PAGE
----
The Alchemy of Beauty
Parmigianino - Drawings and Prints of the Museum of Fine Arts, Budapest
1 December 2009 - 1 January 2010
Parmigianino's career spanning barely two decades made a deep impression on Italian art. Although he created only around fifty paintings and most of his frescoes are found in his native Parma and its vicinity, nevertheless few other artists exerted such a great influence. Parmigianino had followers not just in Italy, but his work also inspired artists working at Fontainebleau and in Prague. His unmatched popularity was due in part to his delicate and elegant style, which naturally fulfilled the idea of beauty espoused by artists and writers in the sixteenth century. The beauty embodied in Parmigianino's works also served as an example to painters in the seventeenth and eighteenth centuries, and indeed, the term imparmiginare was long used to describe an elegant and refined manner. Yet in the nineteenth century, as Mannerism received an unfavourable assessment, Parmigianino's name passed into oblivion.
Thus, in the early twentieth century, his art had to be almost rediscovered. The advance was slow but inexorable. The growing number of monographs and articles, however, merely laid the foundation for a "Parmigianino Renaissance" that bloomed on the five-hundredth anniversary of the artist's birth. In 2003, many of the major collections held exhibitions in honour of the artist. In the joint exhibition of the National Gallery of Canada, Ottawa and the Frick Collection, New York, the Museum of Fine Arts, Budapest contributed with loaning five drawings and two prints. Our Museum, however, has never before shown its own collection of drawings and prints by the artist. And yet the Museum of Fine Arts, Budapest preserves no fewer than twenty of Parmigianino's own drawings. While these may not suffice for a monographic exhibition spanning all periods of the painter's career, they do give us a taste of his rich and diverse graphic legacy. Parmigianino's Budapest drawings cover—albeit fragmentarily—all major stages of the artist's life: the early years in Parma, the stay in Rome with all its hopes and disappointments, the most fruitful Bolognese period, and the final return to his native town ending in bitter failure.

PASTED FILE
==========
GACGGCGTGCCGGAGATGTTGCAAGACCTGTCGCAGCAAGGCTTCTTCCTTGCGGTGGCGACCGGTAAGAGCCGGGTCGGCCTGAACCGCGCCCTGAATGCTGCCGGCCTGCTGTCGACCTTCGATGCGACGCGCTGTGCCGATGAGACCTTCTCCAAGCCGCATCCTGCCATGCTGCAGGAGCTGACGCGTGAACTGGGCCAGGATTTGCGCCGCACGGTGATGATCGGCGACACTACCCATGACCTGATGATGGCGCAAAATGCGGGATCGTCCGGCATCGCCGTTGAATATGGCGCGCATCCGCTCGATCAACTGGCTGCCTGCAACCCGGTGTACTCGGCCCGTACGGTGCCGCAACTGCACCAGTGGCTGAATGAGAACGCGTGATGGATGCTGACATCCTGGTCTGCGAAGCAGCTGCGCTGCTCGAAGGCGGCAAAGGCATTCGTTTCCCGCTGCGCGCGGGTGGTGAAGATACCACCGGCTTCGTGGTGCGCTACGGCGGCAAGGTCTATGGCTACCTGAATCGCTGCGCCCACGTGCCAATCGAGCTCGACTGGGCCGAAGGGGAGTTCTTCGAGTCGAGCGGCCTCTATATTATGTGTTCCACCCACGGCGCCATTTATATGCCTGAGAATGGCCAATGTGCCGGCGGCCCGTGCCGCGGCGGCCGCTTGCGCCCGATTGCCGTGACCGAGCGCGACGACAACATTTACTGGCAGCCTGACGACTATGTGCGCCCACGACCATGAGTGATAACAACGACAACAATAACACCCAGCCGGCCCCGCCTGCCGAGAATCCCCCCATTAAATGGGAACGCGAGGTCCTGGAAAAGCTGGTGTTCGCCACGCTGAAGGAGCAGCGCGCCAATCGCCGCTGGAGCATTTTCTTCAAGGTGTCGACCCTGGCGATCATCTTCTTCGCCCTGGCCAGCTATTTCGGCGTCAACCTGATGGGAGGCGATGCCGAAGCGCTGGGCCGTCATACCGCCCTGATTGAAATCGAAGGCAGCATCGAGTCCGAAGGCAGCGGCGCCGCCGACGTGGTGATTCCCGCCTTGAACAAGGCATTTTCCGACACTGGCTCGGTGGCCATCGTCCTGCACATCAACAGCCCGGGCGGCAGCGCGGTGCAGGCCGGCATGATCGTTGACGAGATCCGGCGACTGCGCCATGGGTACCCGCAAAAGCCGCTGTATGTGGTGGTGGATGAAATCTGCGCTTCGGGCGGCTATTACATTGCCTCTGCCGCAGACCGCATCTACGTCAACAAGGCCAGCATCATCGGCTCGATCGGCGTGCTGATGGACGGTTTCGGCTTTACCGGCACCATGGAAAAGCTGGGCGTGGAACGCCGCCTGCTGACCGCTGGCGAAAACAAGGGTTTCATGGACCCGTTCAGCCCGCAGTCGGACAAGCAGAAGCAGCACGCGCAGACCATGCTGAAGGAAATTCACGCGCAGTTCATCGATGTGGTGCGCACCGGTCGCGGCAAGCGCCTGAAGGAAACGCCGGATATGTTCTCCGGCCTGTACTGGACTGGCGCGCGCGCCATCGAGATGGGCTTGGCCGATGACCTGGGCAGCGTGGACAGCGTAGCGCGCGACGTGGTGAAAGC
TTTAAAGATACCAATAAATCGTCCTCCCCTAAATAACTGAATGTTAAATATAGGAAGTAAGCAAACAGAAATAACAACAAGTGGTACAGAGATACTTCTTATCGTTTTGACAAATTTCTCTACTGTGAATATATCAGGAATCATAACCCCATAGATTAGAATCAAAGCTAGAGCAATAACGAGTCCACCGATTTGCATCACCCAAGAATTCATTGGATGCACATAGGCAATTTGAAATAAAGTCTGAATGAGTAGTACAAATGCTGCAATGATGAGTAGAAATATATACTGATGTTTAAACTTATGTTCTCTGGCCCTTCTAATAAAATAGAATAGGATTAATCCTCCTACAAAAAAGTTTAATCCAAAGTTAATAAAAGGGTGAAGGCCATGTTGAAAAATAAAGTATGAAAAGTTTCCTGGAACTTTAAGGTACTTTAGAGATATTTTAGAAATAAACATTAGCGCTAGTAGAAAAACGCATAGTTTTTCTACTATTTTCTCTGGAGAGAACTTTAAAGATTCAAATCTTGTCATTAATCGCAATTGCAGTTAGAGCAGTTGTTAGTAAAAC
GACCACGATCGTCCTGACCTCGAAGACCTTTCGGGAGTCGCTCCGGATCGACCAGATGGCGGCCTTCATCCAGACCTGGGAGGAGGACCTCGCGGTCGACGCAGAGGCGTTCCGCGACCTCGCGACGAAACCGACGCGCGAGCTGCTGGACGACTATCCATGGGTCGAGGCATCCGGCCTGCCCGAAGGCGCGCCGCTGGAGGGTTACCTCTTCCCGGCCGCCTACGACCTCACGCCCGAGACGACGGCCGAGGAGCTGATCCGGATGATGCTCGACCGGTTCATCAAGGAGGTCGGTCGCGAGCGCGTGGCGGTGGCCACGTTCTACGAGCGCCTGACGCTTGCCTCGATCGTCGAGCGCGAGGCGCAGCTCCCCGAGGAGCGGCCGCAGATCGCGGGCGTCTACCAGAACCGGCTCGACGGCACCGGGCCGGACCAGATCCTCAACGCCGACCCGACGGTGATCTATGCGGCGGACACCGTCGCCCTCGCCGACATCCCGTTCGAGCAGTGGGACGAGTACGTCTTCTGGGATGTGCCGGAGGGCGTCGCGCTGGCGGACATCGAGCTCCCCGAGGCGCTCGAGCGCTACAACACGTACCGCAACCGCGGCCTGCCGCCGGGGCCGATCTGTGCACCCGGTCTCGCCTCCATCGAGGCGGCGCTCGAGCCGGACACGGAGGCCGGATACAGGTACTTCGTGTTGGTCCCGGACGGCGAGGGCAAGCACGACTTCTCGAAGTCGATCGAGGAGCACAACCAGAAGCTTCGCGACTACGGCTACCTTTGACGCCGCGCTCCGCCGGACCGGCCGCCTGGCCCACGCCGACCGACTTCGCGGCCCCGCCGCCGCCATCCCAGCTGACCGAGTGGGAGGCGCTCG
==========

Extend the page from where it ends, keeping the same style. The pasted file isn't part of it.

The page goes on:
Drawings did not only play an important role in Parmigianino's oeuvre, but together with the prints made after them also served for contemporaries and subsequent generations to become familiar with his art. He collaborated with the leading printmakers of the period, and he also became the first sixteenth-century Italian painter to produce prints. Of his seventeen etchings that survived—with the exception of a unique arm study preserved at the British Museum, London—, the Museum of Fine Arts, Budapest holds all his prints, including several exceptional impressions. Moreover, all the engravings and woodcuts produced by other masters in close collaboration with Parmigianino can now be presented from our collection.
The major part of the eighty sheets has never before been on public view. The exhibition was curated by Zoltán Kárpáti and Eszter Seres. The show is accompanied by a richly illustrated catalogue in English and Hungarian.